A simple block cipher

When teaching the various modes of encryption: electronic code book (ECB), cipher block chaining (CBC) and the rest, it’s nice to have a simple cipher for the students to play with. DES is too complicated and fiddly, and Schaefer’s simplified DES, although a great deal easier, is still too fiddly for encryption of multiple blocks, at least by hand.

Probably the simplest “hand” block cipher is the Hill, or matrix cipher, but even that can be time-consuming to compute. Also, its linearity means that many of the standard modes are trivial, and don’t add any further security.

What would be ideal is a simple hand cipher, which uses characters instead of bits – for easier analysis of patterns or lack of them – and is non-linear. Playfair to the rescue! In fact, what I have in mind is a cousin of the Playfair cipher and Delastalle’s trifid cipher.

Here’s how it works. The alphabet consists of 27 characters: all upper case letters and a space (or a full stop if you like); the key is any permutation of these characters. The permutation is then put into a 3x3x3 array, so that each character corresponds to three indices giving its position in the array. This is an example of a fractionating cipher, where each plaintext letter is “subdivided” into several different cipher symbols. Alternatively, and equivalently, the indices could be replaced by the base 3 digits of the character’s position in the permutation.

For example, suppose the permutation was

verb*!XJEIOLUBGCDWZA YTFPSKMNQRHV!

This could be made into a 3x3x3 array:

texttt{begin{tabular}{ccc}X&I&U J&O&BE&L&Gend{tabular}}        texttt{begin{tabular}{ccc}C&Z&Y D&A&TW&&Fend{tabular}}        texttt{begin{tabular}{ccc}P&M&R S&N&HK&Q&Vend{tabular}}

and the indices easily read off as row, column, layer (each indexed 0,1 2), so that T for example corresponds to (1,2,1).

Suppose a block consists of three characters, whose indices in the array are

(a,b,c)

(d,e,f)

(g,h,i).

Then encryption simply consists of re-ordering the indices:

(e,h,b)

(f,i,c)

(d,g,a).

For example, suppose the block is the trigram texttt{WIT}. The indices can be read from the arrays above:

mathtt{W}=(2,0,1)

mathtt{I}=(0,1,0)

mathtt{T}=(1,2,1)

and so the new characters are

(1,2,0)=mathtt{B}

(0,1,1)=mathtt{Z}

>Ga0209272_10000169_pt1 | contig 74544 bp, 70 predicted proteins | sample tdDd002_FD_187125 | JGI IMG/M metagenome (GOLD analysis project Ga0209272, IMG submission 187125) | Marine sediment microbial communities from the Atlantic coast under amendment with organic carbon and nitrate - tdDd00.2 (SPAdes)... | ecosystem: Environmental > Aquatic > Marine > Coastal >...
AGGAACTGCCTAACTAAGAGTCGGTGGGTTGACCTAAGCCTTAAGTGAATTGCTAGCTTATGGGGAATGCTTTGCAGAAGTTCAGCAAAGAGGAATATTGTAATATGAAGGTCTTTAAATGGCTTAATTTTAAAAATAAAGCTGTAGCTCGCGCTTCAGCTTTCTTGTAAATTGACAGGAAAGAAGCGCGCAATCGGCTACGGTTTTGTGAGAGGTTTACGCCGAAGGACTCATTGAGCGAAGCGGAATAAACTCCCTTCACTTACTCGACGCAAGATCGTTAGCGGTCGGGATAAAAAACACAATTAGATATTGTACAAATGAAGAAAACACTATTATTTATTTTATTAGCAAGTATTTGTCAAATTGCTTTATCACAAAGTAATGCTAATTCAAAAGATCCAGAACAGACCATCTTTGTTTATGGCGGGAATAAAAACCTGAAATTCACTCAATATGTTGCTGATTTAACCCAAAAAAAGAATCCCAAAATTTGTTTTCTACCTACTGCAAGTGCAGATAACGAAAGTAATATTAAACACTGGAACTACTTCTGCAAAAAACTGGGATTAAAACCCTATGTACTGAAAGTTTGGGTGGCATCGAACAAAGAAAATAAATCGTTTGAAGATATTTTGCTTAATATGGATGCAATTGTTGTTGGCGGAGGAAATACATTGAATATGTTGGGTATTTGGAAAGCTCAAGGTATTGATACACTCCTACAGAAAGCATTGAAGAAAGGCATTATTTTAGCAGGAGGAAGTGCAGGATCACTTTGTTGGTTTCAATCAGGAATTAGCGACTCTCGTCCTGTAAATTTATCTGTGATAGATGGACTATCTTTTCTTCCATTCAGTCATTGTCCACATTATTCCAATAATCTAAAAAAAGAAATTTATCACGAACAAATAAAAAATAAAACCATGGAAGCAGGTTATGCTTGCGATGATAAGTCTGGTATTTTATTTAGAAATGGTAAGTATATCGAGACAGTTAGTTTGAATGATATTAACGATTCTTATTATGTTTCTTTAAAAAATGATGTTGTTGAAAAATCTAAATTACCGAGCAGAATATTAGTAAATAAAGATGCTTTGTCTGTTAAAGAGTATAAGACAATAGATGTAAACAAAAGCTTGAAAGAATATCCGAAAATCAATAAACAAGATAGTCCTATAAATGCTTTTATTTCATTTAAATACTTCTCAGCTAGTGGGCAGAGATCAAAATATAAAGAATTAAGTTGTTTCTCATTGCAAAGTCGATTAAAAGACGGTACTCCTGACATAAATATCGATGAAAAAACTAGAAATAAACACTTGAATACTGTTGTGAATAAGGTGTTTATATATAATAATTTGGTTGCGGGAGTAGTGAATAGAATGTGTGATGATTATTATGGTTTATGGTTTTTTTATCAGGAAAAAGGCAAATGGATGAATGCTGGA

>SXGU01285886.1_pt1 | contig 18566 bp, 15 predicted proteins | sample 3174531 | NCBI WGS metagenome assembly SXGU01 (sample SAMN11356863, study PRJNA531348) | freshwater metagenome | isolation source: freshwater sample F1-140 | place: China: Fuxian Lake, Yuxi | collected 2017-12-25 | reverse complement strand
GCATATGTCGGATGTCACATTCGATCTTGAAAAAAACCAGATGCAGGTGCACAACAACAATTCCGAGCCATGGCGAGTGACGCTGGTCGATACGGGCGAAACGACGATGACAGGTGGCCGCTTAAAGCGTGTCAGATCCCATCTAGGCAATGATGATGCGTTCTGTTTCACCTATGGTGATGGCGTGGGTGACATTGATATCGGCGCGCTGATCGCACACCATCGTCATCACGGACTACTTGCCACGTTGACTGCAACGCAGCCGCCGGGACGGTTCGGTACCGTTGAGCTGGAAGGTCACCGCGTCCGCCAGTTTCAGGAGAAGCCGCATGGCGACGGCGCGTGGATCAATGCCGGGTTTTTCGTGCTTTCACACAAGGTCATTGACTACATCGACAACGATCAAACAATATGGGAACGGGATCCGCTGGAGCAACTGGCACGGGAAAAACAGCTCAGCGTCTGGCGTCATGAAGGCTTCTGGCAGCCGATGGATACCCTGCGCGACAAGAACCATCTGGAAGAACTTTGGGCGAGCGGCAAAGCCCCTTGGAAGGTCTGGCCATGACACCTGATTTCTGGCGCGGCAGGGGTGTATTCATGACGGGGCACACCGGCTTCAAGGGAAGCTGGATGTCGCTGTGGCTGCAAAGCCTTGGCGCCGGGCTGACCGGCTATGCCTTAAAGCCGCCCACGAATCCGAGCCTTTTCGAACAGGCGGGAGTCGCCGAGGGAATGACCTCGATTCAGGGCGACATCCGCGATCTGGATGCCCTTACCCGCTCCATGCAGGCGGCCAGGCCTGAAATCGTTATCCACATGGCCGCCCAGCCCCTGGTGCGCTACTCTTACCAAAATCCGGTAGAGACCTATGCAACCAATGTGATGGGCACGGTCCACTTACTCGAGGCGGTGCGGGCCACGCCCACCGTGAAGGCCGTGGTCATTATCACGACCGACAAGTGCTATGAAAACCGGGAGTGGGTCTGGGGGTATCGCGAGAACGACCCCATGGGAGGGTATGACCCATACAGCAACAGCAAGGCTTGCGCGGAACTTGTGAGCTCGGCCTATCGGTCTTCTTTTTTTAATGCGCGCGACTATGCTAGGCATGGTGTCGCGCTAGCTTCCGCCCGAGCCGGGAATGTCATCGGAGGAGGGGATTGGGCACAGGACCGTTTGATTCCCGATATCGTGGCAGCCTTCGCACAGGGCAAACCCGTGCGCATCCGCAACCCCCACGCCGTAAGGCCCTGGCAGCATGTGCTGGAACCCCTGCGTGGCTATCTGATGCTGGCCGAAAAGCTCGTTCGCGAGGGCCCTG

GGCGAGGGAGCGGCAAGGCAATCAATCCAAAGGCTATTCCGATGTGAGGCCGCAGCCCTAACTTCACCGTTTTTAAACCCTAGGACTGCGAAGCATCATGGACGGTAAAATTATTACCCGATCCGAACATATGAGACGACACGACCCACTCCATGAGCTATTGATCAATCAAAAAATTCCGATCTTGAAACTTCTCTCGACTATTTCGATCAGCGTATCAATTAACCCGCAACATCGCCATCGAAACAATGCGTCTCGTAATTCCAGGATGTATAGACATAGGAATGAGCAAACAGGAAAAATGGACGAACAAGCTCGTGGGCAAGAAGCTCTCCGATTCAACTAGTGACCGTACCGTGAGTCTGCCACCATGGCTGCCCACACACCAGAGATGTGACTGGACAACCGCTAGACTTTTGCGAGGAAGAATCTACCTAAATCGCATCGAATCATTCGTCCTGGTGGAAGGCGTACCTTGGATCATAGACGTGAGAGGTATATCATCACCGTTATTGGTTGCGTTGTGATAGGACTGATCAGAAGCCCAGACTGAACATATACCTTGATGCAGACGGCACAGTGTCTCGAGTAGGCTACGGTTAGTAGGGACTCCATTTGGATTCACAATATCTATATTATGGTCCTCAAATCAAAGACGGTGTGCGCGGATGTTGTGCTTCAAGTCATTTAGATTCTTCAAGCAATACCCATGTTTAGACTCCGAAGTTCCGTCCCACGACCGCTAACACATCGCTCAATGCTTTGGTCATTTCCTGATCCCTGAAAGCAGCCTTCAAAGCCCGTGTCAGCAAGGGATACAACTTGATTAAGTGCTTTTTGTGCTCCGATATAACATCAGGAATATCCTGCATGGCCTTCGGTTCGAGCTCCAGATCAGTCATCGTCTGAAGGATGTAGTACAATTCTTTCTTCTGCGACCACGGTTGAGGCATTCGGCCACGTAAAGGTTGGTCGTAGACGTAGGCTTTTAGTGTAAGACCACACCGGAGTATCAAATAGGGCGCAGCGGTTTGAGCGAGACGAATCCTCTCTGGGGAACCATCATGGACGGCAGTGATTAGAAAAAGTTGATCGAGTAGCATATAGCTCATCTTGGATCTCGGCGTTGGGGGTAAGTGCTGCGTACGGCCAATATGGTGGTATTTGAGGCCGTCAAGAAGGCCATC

(0,1,2)=mathtt{M}

producing texttt{BZM} as the ciphertext block.

This is trivial to implement in Sage:

def pf3(block,key):
    d0 = ZZ(key.index(block[0])).digits(3,padto=3)
    d1 = ZZ(key.index(block[1])).digits(3,padto=3)
    d2 = ZZ(key.index(block[2])).digits(3,padto=3)

    f0 = [d1[1],d2[1],d0[1]]
    f1 = [d1[2],d2[2],d0[2]]
    f2 = [d1[0],d2[0],d0[0]]

    return key[ZZ(f0,3)]+key[ZZ(f1,3)]+key[ZZ(f2,3)]

Here’s a simple example of ECB mode of a plaintext:

sage: alph = 'ABCDEFGHIJKLMNOPQRSTUVWXYZ '
sage: k = "XJEIOLUBGCDWZA YTFPSKMNQRHV"
sage: p = "WITHDRAWONEHUNDREDDOLLARS"
sage: p += (3-len(p)%3)*' '
sage: pl = [p[3*i:3*i+3] for i in range(len(p)/3)]
sage: ct = [pf3(b,k) for b in pll]; ct
  ['BZM', 'RHD', 'ZAF', 'DET', 'FWS', 'YHD', 'IOH', 'OCT', 'TBS', 'ONF']
sage: join(ct,'')
  BZMRHDZAFDETFWSYHDIOHOCTTBSONF

To implement CBC, we need some alternative to exclusive-or. This can be implemented with addition, modulo 27, of characters in our alphabet:

def alph_add(x,y):
    return alph[(alph.index(x)+alph.index(y))%27]

And now addition of an entire block is very easy:

def block_add(x,y):
    return join([alph_add(i,j) for i,j in zip(x,y)],'')

And now for CBC, with the equation

c_i=E(p_i+c_{i-1},k)

where p_i, c_i are plaintext and ciphertext blocks, E is encryption, and the addition as defined above.

sage: C=["XXX"]
sage: P = [p[3*i:3*i+3] for i in range(len(p)/3)]
sage: for i in range(len(p)//3):
....:    C += [pf3(block_add(P[i],C[i-1]),k)]
....:
sage: C
  ['XXX', 'XRW', 'OT ', 'BGU', 'KO ', 'AFA', 'LGU', 'OIR', 'WXY', 'TYI', 'CSW']

It is now fun to change one character in the plaintext:

sage: p1 = "WITHDREW ONE HUNDRED DOLLARS"

and see how the different ECB and CBC ciphertexts are affected.

All other modes of encryption can be quickly implemented – by hand if need be.

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